Cox chose instead to go home and write a new play for them … overnight. The next morning he called Costain to say he had a vehicle for them and Nutter was so honoured that someone had written a play for her, she agreed to do it sight unseen, something she never does. Nutter met Tanner Harvey through Jeremy Taylor, who had directed her award-winning My Pregnant Brother. She gave Harvey the script and after sending Cox an impressive outline of his creative ideas for the intense comedic drama, Harvey was hired as director. “I couldn’t have dreamed up a better team,” admits Cox.

Duplicity Girls is the story of twins, Perdita and Isobel, inextricably joined, locked into dysfunctional daily rituals in a constant play for power. It premiered at Nutter’s newly formed co-op, the Freestanding Space, in the fall of 2009. It steadily gained attention until the last few performances reached critical mass and were completely sold out. Cox then called in some favours and found a way to take the production to London where it was also well received and where he got the opportunity to introduce “his” London to the DG team, which included several animated pub crawls and walking tours. “This is where Peter Sellers walked his dog … and this is where the highwaymen made regular pit stops.”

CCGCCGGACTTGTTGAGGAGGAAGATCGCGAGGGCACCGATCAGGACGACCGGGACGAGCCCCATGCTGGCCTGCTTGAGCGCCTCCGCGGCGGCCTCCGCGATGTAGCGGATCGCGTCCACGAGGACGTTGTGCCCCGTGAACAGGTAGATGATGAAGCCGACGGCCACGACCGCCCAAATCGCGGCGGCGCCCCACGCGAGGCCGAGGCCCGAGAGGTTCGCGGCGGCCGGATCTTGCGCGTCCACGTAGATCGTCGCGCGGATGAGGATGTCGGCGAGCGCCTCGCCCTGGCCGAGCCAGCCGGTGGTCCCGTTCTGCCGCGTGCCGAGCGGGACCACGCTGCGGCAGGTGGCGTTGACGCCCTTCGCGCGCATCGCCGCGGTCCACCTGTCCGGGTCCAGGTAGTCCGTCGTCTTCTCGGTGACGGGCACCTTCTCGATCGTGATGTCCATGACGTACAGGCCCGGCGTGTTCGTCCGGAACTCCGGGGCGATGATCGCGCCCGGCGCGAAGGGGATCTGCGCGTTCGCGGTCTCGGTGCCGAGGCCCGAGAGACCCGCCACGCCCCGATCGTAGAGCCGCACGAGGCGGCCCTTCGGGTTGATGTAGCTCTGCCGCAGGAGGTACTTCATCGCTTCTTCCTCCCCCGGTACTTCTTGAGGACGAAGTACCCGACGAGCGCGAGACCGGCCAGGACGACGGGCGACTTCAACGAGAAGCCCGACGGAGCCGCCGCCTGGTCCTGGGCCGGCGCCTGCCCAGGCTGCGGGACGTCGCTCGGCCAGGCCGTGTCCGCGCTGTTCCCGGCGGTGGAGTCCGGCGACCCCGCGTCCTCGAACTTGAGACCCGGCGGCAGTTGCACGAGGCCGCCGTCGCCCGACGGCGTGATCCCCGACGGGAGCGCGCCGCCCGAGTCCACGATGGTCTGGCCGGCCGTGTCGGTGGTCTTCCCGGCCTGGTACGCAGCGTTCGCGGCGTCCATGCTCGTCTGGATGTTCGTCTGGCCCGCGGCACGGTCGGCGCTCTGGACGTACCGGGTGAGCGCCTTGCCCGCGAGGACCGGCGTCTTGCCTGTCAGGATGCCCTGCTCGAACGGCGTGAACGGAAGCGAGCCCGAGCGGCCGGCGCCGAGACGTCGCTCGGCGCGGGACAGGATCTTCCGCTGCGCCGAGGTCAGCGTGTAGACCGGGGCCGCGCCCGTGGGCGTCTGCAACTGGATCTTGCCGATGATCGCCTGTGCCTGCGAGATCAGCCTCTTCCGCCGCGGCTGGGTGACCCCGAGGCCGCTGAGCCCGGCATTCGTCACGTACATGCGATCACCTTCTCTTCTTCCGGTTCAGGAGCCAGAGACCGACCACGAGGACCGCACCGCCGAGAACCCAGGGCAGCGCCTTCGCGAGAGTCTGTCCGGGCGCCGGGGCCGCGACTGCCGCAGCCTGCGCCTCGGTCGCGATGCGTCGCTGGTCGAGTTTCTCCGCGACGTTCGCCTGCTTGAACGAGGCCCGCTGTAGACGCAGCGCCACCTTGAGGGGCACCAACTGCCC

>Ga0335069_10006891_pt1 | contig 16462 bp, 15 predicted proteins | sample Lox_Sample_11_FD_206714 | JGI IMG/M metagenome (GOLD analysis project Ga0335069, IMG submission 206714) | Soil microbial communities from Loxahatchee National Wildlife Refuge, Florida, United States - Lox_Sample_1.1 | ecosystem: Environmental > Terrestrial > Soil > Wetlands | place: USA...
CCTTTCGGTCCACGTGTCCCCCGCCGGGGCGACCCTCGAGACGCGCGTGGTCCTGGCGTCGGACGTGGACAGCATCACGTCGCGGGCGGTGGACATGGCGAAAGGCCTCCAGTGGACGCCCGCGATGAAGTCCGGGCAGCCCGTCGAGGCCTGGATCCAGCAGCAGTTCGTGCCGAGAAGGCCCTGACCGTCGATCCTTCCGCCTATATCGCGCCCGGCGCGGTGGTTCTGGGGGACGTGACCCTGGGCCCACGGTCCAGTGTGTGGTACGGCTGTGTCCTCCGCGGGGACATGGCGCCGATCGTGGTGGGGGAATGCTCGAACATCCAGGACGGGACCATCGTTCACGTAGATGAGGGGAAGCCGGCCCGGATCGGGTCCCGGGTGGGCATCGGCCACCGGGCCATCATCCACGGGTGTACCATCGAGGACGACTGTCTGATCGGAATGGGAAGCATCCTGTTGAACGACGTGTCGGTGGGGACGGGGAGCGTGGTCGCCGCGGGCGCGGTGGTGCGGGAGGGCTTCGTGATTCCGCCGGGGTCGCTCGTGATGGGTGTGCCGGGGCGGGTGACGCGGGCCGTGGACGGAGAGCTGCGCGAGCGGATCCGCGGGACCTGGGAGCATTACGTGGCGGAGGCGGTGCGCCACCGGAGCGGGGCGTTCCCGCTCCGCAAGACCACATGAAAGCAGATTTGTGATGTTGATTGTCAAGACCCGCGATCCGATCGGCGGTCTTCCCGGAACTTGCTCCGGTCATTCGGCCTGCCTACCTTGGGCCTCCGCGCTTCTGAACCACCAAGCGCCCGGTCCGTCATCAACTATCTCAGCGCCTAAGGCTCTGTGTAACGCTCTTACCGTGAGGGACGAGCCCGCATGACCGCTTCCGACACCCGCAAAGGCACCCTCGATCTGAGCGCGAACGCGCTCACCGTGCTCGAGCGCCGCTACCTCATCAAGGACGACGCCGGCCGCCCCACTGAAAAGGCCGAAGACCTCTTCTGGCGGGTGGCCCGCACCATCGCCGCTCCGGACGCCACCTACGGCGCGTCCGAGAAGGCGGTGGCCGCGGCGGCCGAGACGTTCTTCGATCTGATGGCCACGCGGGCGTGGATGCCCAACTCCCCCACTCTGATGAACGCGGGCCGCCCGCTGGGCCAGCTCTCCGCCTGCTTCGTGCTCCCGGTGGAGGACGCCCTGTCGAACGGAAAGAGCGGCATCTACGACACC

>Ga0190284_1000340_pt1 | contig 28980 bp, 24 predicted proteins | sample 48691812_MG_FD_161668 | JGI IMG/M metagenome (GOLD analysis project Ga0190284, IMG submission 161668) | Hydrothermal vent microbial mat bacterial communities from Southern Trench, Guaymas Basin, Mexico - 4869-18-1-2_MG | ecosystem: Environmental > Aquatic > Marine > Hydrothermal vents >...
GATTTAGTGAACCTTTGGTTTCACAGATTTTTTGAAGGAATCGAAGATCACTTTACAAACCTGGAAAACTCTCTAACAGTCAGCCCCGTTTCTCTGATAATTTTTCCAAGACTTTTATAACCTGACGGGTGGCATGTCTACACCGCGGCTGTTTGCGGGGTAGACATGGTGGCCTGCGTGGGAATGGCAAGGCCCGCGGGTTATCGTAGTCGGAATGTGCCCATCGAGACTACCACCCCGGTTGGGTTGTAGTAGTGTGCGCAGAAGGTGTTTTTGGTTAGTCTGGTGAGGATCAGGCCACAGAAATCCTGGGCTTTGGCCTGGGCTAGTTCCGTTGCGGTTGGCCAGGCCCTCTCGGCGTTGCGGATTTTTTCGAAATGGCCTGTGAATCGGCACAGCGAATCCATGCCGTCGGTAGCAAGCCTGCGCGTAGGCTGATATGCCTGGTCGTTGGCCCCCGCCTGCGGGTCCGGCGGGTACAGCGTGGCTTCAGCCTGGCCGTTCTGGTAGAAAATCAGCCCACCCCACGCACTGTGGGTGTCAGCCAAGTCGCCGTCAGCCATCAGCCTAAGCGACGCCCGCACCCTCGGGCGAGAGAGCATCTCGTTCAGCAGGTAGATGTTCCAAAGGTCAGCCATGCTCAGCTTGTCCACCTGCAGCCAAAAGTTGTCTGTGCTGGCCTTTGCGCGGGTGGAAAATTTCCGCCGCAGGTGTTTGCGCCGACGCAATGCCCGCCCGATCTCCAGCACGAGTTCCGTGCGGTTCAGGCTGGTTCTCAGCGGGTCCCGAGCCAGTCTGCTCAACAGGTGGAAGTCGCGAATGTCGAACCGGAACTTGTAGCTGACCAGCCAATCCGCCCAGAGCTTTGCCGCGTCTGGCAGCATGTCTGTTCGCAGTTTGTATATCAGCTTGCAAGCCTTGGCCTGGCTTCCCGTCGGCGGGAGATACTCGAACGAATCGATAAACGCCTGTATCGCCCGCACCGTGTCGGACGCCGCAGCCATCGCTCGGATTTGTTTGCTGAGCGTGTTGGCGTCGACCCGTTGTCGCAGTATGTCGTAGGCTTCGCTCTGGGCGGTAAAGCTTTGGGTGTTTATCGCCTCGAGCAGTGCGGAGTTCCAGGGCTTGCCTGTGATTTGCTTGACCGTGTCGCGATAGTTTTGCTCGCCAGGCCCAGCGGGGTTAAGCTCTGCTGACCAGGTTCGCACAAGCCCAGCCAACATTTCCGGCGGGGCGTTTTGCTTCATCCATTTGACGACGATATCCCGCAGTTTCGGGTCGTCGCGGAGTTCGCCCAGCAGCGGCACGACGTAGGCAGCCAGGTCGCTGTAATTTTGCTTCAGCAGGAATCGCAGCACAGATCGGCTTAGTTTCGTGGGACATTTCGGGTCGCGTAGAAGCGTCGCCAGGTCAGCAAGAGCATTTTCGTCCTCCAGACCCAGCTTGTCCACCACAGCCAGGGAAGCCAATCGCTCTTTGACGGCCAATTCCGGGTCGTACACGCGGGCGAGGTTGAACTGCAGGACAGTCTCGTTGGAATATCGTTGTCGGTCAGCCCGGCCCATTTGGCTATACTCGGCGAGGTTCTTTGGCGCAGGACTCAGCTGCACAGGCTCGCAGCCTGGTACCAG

Now the play, which continues to evolve for both director and actors as Cox watches patiently from the sidelines, returns to Montreal as part of Centaur’s Wildside Festival (January 4 to 16). Refining their capacity to connect with the audience in the previous smaller spaces has prepared Costain and Nutter for the larger Centaur space. “We can use lighting to recreate the intimacy we had in the smaller venues,” states Harvey who used to be the Centaur’s House Technician and is now the Interim Technical Director … lucky break for a team with no lighting designer.

Cox has several plays on the horizon. Two are noir ideas in the manner of Raymond Chandler, a third, either titled My Shit’s Fucked Up or Mercenary Moon (I favour the former ‘cause who can’t relate to that?) and another, Book Club, scheduled to play at Freestanding in the spring with Paula Costain, Alex Haber, Paula Jean Hixson and Johanna Nutter, directed by Ellen David.

London still holds the number one slot in Cox’s heart but Montreal is slowly but surely easing itself into the coveted position. “The theatre community is tighter here than in London and once you’re in it, it’s great. I feel like I’ve arrived.” Finally!

For information about Centaur’s Wildside Festival, call (514) 288-3161

1 comment:

  1. Ned Cox sent me an e-mail saying that his Fringe play "I Die for None of Them" actually premiered in Edinburgh in 1980, not '85. Sorry about that Ned.